In one of the “lighter” of the several excruciatingly awkward moments of Girls this last week (Season 2, Episode 9), Marnie decides to do an impromptu performance of her own arrangement of Kanye’s “Stronger,” at the party of her ex-boyfriend phone-app start-up. Her voice is good. The arrangement is interesting. The moment and the audience were both ill-chosen, and witnessing the whole event was so very very painful.
When it’s all over, her boyfriend takes her into his office, and she says, “Should I be embarrassed?”
The possibility of these kinds of moments terrify me, and the the reality of them horrifies me. Right now I have flashbacks to the lingering camera angles on all the hipsters in the office watching her performance with pained expressions. It’s not just an embarrassing thing that happen like a strap breaking and a boob flopping loose during your ballet recital. That’s embarrassing, of course, but it’s an accident that happens within a prescribed setting, in the course of a prescribed activity. Especially if your ballet teacher chose the costume, none of it is a result of your bad choice. It’s not because you just don’t get it.
Fear of being that person who just doesn’t get it is the monkey that I’ve carried on my back for almost as long as I can remember. In fifth grade, a large portion of my friends were mortified that that one girl didn’t wear socks with her loafers. It didn’t matter an iota about her socks. I was only mortified that such a large number of people were voicing mortification and that the girl knew nothing about it. Fuck, if it could happen to her, over this–it could happen to anyone, over anything. And it did. Clear through adolescence, as one might imagine–and into adulthood. There were people who spoke up at the wrong times at meetings, and people who spoke to the wrong people on set. They didn’t understand the dynamics of power, the etiquette of being near, but not of, celebrity. They just didn’t get it.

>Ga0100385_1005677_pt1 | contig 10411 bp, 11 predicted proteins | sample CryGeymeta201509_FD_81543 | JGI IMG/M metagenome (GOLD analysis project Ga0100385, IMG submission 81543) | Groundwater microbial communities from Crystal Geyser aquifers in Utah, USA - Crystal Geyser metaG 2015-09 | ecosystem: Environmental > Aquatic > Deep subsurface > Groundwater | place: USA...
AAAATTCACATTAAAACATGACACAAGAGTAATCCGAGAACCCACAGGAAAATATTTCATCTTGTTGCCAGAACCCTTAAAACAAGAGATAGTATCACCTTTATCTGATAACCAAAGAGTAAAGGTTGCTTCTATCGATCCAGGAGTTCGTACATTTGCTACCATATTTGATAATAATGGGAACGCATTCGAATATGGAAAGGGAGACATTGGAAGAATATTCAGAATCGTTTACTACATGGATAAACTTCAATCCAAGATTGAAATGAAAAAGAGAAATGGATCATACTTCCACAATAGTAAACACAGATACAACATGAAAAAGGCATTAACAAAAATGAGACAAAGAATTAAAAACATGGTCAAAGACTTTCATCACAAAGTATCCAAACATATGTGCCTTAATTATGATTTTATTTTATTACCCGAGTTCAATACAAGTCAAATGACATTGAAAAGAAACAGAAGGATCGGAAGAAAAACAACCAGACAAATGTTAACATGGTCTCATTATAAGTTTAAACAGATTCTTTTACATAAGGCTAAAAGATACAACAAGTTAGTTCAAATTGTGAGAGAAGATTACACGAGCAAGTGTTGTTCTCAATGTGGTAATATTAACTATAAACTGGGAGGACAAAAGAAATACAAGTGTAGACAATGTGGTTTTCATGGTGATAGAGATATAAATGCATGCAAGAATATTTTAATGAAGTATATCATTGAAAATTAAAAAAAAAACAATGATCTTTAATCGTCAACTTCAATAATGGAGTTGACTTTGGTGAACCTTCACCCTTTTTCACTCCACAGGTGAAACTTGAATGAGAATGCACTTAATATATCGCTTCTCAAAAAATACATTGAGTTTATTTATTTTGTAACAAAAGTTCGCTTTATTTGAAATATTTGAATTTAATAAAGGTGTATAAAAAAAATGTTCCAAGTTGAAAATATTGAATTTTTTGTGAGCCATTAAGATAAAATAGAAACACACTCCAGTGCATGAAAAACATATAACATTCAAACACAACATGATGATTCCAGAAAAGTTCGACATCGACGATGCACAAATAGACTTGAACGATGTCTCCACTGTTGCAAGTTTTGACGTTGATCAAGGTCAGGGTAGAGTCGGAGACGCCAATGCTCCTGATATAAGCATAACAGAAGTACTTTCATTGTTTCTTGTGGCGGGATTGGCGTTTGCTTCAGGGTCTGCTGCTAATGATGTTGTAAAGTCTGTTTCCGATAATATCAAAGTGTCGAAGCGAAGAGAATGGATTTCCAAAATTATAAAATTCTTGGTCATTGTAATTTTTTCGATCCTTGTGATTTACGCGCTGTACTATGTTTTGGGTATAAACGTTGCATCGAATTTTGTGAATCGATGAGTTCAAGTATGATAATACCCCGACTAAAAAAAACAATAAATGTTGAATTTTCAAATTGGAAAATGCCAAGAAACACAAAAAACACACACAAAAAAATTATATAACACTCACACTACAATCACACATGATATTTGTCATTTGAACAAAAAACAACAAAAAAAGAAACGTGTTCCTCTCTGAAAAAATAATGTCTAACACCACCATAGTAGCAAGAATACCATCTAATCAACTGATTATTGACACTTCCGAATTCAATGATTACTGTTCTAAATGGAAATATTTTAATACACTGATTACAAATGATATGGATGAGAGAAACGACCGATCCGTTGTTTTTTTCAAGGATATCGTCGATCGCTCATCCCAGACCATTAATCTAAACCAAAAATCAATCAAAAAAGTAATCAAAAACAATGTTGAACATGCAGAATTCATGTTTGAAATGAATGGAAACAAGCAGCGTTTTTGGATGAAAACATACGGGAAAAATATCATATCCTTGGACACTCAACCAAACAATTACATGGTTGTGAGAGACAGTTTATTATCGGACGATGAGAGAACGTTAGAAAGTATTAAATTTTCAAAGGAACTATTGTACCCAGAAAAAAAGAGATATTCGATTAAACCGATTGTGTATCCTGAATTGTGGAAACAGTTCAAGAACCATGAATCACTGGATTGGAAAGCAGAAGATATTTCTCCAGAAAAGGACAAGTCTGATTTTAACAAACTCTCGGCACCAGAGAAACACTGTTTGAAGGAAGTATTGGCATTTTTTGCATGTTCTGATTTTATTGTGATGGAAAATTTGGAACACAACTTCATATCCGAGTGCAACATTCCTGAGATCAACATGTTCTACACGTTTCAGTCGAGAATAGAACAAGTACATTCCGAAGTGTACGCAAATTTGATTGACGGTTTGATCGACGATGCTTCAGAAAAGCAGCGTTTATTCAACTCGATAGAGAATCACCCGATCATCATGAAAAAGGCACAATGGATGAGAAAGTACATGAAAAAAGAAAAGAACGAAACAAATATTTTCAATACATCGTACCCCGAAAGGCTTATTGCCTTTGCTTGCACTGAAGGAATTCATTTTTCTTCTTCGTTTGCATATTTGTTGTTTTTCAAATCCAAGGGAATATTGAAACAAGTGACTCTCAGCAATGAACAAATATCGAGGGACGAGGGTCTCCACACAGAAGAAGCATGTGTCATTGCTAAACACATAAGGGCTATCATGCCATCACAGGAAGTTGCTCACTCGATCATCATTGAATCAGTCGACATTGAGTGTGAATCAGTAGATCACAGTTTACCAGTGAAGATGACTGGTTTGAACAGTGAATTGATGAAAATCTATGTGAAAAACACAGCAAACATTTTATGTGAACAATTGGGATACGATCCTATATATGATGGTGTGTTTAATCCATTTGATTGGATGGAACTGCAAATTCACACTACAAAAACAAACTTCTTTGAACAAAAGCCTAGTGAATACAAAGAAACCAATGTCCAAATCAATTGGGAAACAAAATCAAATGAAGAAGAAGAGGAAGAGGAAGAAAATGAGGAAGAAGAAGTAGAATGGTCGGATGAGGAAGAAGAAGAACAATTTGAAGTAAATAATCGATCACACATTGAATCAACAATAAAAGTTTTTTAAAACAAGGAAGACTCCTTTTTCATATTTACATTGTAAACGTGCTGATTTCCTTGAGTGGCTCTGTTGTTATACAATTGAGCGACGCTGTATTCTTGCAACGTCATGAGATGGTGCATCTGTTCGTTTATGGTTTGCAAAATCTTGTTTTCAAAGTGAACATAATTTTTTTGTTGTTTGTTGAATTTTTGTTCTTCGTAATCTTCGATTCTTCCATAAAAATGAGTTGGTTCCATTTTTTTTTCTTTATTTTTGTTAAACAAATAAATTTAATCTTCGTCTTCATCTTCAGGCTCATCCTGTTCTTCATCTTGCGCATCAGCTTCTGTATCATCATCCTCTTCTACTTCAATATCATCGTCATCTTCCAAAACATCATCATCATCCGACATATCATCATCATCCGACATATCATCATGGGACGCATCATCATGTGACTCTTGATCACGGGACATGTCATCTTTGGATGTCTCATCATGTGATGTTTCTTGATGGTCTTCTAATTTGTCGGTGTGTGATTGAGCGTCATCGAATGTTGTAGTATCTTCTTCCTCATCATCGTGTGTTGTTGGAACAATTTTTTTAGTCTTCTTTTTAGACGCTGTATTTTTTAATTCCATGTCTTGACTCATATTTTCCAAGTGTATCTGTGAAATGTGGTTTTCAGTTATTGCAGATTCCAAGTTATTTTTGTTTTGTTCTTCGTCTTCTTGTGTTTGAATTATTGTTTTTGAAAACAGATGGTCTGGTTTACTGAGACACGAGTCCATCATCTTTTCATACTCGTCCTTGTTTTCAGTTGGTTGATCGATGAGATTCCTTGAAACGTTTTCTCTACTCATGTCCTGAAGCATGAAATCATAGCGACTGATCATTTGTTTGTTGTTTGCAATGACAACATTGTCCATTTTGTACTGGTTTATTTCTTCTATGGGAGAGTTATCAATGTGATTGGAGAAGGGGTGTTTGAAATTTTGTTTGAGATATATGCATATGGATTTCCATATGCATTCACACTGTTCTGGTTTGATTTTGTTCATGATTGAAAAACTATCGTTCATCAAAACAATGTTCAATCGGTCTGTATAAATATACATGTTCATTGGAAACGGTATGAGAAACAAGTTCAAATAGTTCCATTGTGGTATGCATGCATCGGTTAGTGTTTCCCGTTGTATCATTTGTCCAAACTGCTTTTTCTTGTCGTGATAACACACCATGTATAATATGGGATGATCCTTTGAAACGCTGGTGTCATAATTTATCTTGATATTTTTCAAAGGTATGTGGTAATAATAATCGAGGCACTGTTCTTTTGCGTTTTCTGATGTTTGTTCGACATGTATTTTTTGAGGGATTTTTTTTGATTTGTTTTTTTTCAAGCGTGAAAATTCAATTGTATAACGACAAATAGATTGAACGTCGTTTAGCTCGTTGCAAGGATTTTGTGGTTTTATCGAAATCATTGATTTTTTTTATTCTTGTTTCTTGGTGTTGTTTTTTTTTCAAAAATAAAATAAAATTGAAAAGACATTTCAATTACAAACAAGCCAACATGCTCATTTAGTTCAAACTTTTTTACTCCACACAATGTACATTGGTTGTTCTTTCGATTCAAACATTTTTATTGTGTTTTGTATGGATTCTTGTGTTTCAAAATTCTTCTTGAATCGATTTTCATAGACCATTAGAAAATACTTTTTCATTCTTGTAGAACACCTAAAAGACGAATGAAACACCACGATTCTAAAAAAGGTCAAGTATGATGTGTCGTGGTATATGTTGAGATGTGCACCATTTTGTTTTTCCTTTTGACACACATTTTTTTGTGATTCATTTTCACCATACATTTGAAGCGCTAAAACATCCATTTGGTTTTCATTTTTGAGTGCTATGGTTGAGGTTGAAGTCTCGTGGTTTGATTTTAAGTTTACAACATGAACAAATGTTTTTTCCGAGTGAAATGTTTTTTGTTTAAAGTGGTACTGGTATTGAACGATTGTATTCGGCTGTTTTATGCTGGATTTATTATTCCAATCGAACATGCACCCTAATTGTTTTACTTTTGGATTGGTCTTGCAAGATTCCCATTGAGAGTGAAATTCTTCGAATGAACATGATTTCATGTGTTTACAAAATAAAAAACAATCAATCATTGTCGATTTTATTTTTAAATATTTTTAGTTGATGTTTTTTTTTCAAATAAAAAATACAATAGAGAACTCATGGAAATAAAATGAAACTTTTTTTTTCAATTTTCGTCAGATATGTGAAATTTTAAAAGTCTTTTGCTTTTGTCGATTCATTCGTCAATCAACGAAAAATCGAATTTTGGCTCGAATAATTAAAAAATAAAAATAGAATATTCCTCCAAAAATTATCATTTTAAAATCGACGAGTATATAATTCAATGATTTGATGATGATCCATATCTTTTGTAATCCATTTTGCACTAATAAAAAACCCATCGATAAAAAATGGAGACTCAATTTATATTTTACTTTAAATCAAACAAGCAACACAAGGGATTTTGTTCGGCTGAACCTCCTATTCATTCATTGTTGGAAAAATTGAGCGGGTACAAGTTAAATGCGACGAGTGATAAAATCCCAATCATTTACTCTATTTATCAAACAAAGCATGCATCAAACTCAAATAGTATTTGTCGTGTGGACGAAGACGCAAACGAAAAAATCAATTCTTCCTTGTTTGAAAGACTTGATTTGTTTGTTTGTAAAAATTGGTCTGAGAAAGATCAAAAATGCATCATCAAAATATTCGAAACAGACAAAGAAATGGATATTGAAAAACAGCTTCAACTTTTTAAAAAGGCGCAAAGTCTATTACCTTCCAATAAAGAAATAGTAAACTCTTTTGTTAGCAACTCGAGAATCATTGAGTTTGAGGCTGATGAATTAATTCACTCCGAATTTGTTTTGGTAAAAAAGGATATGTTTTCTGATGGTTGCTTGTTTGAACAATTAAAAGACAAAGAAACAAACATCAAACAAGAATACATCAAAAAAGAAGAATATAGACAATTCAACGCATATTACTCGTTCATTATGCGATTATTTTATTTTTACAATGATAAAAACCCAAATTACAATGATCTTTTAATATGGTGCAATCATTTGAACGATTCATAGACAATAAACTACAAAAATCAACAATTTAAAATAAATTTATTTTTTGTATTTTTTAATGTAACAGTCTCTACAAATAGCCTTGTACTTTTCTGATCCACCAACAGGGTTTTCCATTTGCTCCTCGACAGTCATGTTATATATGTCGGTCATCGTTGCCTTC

I’ve been having wrestling with the monkey lately, maybe because I’ve been trying to put myself out there when I can–be as honest as I can, give all I can when I think I have something to give, navigate the treacherous territory of social media. Lately, I’ve been making some mistakes (or, alternatively, lately I have tottering self-esteem and think I’ve made mistakes even when I haven’t, or maybe I have), and sometimes I can feel the mortified looks. Too often I feel like a ridiculous white girl trying to cover Kanye to a room full of unforgiving eyes. And whatever I have just done, I have to grapple with the fact that the people who have witnessed it may never see me again without remembering it. And I have to engage in the spinning self-interrogation that seems obligatory in the wake of faux pas. What was my intention? What was I trying to do? Was I being arrogant, self-important, above myself? Was I compensating for insecurities? Was I trying to prove something? There are so many possibilities, it seems impossible to even admit the possibility of altruistic motives.
At the same time, again, for almost as long as I can remember, I’ve realized that at some level–the real level– these social mistakes don’t matter at all. Loafers without socks–don’t matter–it’s just a construct. So are all the aspects of “knowing your place” that are imposed on people based on gender, ethnicity, class, and around here, the Hollywood class/power structure. It goes without saying, that kind perpetual second-guessing is really non-conducive to doing good creative work or just being a happy individual.
So then I have to breathe for awhile and put my mistakes into perspective. After several minutes of breathing I can accept that in vast scheme of things, my sins are usually about the equivalent of coming to school in loafers with no socks–social sins that carry the same weight of punishment as a crime in a world of fifth-grade fashion aficionados, but in the moral universe are almost utterly unremarkable.
In other news, there was no yoga teacher to teach class at the gym today, so I got up and led the class. I tried to do a good job, to be clear, set a good tone. Some people walked out early on, as I often want to do when another student gets up to teach. Some people seemed genuinely pleased and grateful–they’d driven through traffic to get to class, and they got to have class. I think I did it because I have a love for yoga, and thought I had enough experience to be able could give something of value where nothing was being given. But if you said I wanted the limelight, on what grounds could I refute that? After all, what else is a blog but a platform for a spotlight to shine on, a tacit admission for one’s need for attention? Should I be embarrassed?